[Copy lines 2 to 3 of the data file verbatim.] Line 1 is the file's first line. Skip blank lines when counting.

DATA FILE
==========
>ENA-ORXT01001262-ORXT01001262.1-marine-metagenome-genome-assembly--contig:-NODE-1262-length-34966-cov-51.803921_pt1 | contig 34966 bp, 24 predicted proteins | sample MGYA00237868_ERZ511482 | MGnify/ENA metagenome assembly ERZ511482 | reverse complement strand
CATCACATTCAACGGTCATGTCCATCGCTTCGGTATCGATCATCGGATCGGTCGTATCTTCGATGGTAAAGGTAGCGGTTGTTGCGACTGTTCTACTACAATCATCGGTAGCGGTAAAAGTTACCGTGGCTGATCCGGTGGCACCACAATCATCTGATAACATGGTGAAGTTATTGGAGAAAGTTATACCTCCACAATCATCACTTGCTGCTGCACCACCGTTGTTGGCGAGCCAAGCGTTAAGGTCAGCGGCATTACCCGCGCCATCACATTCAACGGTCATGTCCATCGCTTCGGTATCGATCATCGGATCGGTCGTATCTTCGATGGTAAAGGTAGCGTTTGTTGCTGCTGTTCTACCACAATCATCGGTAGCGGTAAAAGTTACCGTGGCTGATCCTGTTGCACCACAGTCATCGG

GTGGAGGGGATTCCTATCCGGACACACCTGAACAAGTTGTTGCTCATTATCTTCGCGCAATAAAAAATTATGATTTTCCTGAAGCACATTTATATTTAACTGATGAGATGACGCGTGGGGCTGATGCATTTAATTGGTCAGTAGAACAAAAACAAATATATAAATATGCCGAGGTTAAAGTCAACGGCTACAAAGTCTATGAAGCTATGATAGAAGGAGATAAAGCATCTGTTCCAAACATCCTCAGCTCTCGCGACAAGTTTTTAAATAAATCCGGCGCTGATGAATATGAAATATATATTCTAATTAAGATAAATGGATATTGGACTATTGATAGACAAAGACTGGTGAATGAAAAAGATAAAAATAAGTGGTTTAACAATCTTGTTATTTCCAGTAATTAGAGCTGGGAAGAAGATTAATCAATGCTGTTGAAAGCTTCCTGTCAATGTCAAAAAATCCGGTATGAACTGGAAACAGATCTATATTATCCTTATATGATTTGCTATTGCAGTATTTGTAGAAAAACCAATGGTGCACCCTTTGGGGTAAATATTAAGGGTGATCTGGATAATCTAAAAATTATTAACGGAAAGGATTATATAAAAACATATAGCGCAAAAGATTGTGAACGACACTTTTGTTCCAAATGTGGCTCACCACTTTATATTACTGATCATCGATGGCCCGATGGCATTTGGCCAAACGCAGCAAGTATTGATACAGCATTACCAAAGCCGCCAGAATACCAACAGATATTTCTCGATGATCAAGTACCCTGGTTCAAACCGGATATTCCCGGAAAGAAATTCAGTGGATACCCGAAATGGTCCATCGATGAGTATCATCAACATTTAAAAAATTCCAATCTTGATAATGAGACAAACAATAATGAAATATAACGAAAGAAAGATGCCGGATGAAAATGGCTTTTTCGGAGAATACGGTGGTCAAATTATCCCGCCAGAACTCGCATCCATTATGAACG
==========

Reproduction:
CATCACATTCAACGGTCATGTCCATCGCTTCGGTATCGATCATCGGATCGGTCGTATCTTCGATGGTAAAGGTAGCGGTTGTTGCGACTGTTCTACTACAATCATCGGTAGCGGTAAAAGTTACCGTGGCTGATCCGGTGGCACCACAATCATCTGATAACATGGTGAAGTTATTGGAGAAAGTTATACCTCCACAATCATCACTTGCTGCTGCACCACCGTTGTTGGCGAGCCAAGCGTTAAGGTCAGCGGCATTACCCGCGCCATCACATTCAACGGTCATGTCCATCGCTTCGGTATCGATCATCGGATCGGTCGTATCTTCGATGGTAAAGGTAGCGTTTGTTGCTGCTGTTCTACCACAATCATCGGTAGCGGTAAAAGTTACCGTGGCTGATCCTGTTGCACCACAGTCATCGG

GTGGAGGGGATTCCTATCCGGACACACCTGAACAAGTTGTTGCTCATTATCTTCGCGCAATAAAAAATTATGATTTTCCTGAAGCACATTTATATTTAACTGATGAGATGACGCGTGGGGCTGATGCATTTAATTGGTCAGTAGAACAAAAACAAATATATAAATATGCCGAGGTTAAAGTCAACGGCTACAAAGTCTATGAAGCTATGATAGAAGGAGATAAAGCATCTGTTCCAAACATCCTCAGCTCTCGCGACAAGTTTTTAAATAAATCCGGCGCTGATGAATATGAAATATATATTCTAATTAAGATAAATGGATATTGGACTATTGATAGACAAAGACTGGTGAATGAAAAAGATAAAAATAAGTGGTTTAACAATCTTGTTATTTCCAGTAATTAGAGCTGGGAAGAAGATTAATCAATGCTGTTGAAAGCTTCCTGTCAATGTCAAAAAATCCGGTATGAACTGGAAACAGATCTATATTATCCTTATATGATTTGCTATTGCAGTATTTGTAGAAAAACCAATGGTGCACCCTTTGGGGTAAATATTAAGGGTGATCTGGATAATCTAAAAATTATTAACGGAAAGGATTATATAAAAACATATAGCGCAAAAGATTGTGAACGACACTTTTGTTCCAAATGTGGCTCACCACTTTATATTACTGATCATCGATGGCCCGATGGCATTTGGCCAAACGCAGCAAGTATTGATACAGCATTACCAAAGCCGCCAGAATACCAACAGATATTTCTCGATGATCAAGTACCCTGGTTCAAACCGGATATTCCCGGAAAGAAATTCAGTGGATACCCGAAATGGTCCATCGATGAGTATCATCAACATTTAAAAAATTCCAATCTTGATAATGAGACAAACAATAATGAAATATAACGAAAGAAAGATGCCGGATGAAAATGGCTTTTTCGGAGAATACGGTGGTCAAATTATCCCGCCAGAACTCGCATCCATTATGAACG